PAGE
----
I was watching the Real Madrid vs. Bayern Munich Champions League semifinal (some videogamer, right?) and during one of the commercial breaks, up popped the much-maligned Prototype 2 trailer. You know, the one with Johnny Cash’s cover of “Hurt”? Well, I hadn’t noticed before, but at the bottom, there’s a quote from a publication whose name I didn’t catch saying that Prototype 2 is a “gore-drenched masterpiece.” That’s where my mum’s interest was piqued.
My mum noticed this and asked “Why would a game want to be gory?” She immediately turned to my dad to comment about how the games industry would be “in big trouble” after the Anders Brevik trial and how he has supposedly claimed to have trained for his monstrous rampage by playing games. Of course, these claims have been seized upon by the media and spun out of all proportion, but there’s a large chunk of the population out there that will believe games train impressionable youths to kill.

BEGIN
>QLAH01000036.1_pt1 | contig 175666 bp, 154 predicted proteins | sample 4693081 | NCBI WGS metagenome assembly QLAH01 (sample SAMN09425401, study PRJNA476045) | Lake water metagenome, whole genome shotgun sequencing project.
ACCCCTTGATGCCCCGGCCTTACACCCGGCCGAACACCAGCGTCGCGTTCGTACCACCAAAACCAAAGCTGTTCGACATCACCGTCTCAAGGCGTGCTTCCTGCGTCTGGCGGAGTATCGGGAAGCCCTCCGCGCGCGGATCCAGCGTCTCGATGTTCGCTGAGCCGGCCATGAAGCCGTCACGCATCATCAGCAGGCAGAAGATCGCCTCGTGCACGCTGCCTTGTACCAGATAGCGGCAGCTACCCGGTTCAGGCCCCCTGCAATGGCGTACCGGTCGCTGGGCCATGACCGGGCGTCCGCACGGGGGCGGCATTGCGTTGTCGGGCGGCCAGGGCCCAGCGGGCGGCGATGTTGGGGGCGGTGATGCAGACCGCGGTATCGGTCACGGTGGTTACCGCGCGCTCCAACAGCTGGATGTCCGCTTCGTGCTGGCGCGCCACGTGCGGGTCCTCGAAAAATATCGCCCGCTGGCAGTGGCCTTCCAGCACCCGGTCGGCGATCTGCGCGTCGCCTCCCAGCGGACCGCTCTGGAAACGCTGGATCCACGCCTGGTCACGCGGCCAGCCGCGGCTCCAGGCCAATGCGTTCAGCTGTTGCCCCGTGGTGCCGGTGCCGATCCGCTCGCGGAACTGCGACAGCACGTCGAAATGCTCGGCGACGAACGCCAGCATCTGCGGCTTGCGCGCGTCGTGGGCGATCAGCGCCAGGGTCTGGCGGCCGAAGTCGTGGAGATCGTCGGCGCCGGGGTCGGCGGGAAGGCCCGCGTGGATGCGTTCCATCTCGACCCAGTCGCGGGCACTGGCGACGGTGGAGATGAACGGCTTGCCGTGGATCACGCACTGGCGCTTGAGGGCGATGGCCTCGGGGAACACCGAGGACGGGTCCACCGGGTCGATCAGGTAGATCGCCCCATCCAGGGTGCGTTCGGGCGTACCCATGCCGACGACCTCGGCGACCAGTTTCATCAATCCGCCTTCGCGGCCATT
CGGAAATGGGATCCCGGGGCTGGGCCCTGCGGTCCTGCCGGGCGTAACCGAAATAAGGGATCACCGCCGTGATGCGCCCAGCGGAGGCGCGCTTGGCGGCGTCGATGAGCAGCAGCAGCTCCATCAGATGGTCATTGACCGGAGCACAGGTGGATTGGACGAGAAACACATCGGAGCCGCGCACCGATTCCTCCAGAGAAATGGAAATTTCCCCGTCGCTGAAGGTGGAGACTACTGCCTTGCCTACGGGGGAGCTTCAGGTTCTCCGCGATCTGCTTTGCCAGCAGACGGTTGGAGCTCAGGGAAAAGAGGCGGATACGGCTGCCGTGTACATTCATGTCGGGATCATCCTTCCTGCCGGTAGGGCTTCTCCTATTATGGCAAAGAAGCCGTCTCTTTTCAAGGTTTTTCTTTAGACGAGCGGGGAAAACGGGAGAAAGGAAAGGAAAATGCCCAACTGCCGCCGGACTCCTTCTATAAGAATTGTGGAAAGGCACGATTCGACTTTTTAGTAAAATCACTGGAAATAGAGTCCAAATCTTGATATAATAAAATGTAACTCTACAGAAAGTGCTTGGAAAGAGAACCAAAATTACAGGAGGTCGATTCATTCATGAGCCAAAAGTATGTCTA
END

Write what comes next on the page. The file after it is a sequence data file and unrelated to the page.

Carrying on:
Considering an earlier break had shown the current TV spot for Max Payne 3 — a commercial that featured plenty of guns being shot — which didn’t got a reaction, I have to assume it was that claim that Prototype 2 was a “gory” game that upset my mum. I wondered if that press quote wasn’t there, would the trailer have raised the same reaction?
I’ll say that I’ve got no problem with Prototype 2‘s content or advertising by and large, I just wonder how many other parents all over the UK saw that trailer and had a similar reaction; that this videogame was “gory” with all the connotations that can come with the term.
Should games try and avoid possibly “loaded” phrases or imagery in their advertising? Should there be more of an effort by the industry to avoid living up to those negative stereotypes? It seems like the medium will remain under attack by moral guardians for the foreseeable future; could a lot of the flack be reduced with more toned-down mainstream advertising? Let me know what you think.